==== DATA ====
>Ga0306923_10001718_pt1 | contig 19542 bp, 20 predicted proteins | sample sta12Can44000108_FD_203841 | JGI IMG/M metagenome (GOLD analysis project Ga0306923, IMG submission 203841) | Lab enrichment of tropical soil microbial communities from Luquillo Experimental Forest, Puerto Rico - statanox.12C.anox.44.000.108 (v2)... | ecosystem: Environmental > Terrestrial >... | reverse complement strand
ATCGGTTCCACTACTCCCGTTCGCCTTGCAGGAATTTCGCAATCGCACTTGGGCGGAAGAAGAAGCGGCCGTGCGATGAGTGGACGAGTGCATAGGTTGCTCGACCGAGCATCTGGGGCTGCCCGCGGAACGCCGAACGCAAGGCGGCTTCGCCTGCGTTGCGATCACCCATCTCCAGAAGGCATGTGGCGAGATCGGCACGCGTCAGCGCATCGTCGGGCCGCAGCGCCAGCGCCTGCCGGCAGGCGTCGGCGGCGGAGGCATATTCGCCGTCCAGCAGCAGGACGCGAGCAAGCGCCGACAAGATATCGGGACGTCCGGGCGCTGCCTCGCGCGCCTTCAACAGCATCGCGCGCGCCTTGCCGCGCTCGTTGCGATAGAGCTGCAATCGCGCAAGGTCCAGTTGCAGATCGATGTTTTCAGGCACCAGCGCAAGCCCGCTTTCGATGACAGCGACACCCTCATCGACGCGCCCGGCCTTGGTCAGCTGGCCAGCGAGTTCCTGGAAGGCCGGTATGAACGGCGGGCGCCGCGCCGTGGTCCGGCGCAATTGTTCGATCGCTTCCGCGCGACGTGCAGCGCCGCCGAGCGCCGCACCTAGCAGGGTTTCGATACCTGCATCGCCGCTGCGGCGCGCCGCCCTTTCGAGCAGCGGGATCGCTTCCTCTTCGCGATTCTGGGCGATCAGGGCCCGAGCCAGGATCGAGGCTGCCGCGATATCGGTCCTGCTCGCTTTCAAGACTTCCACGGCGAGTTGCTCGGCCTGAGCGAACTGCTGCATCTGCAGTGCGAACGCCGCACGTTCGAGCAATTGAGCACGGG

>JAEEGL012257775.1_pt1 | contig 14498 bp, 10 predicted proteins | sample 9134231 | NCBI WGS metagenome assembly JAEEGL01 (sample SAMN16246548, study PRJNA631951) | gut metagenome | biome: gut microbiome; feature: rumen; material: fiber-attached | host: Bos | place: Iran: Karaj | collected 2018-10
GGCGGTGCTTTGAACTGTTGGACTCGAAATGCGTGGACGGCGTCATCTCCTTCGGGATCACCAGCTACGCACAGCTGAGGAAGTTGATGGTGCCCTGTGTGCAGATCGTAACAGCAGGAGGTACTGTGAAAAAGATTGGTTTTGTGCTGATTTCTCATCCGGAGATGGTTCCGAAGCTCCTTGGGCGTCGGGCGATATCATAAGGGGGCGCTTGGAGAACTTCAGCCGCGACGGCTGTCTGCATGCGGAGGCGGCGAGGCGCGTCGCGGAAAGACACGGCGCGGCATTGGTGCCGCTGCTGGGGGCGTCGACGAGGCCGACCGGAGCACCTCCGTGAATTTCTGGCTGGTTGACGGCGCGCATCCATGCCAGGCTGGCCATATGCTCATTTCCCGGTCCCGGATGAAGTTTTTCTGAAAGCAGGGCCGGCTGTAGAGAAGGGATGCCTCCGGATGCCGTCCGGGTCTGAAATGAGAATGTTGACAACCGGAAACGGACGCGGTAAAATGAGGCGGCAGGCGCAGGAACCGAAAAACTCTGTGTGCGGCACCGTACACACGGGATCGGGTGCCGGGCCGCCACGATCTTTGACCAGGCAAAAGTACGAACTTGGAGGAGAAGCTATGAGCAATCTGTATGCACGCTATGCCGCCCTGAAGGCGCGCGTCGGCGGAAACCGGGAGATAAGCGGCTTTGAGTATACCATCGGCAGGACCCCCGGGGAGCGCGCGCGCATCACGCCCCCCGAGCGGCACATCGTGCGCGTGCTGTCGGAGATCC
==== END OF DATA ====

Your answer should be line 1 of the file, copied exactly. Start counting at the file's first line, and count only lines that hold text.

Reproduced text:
>Ga0306923_10001718_pt1 | contig 19542 bp, 20 predicted proteins | sample sta12Can44000108_FD_203841 | JGI IMG/M metagenome (GOLD analysis project Ga0306923, IMG submission 203841) | Lab enrichment of tropical soil microbial communities from Luquillo Experimental Forest, Puerto Rico - statanox.12C.anox.44.000.108 (v2)... | ecosystem: Environmental > Terrestrial >... | reverse complement strand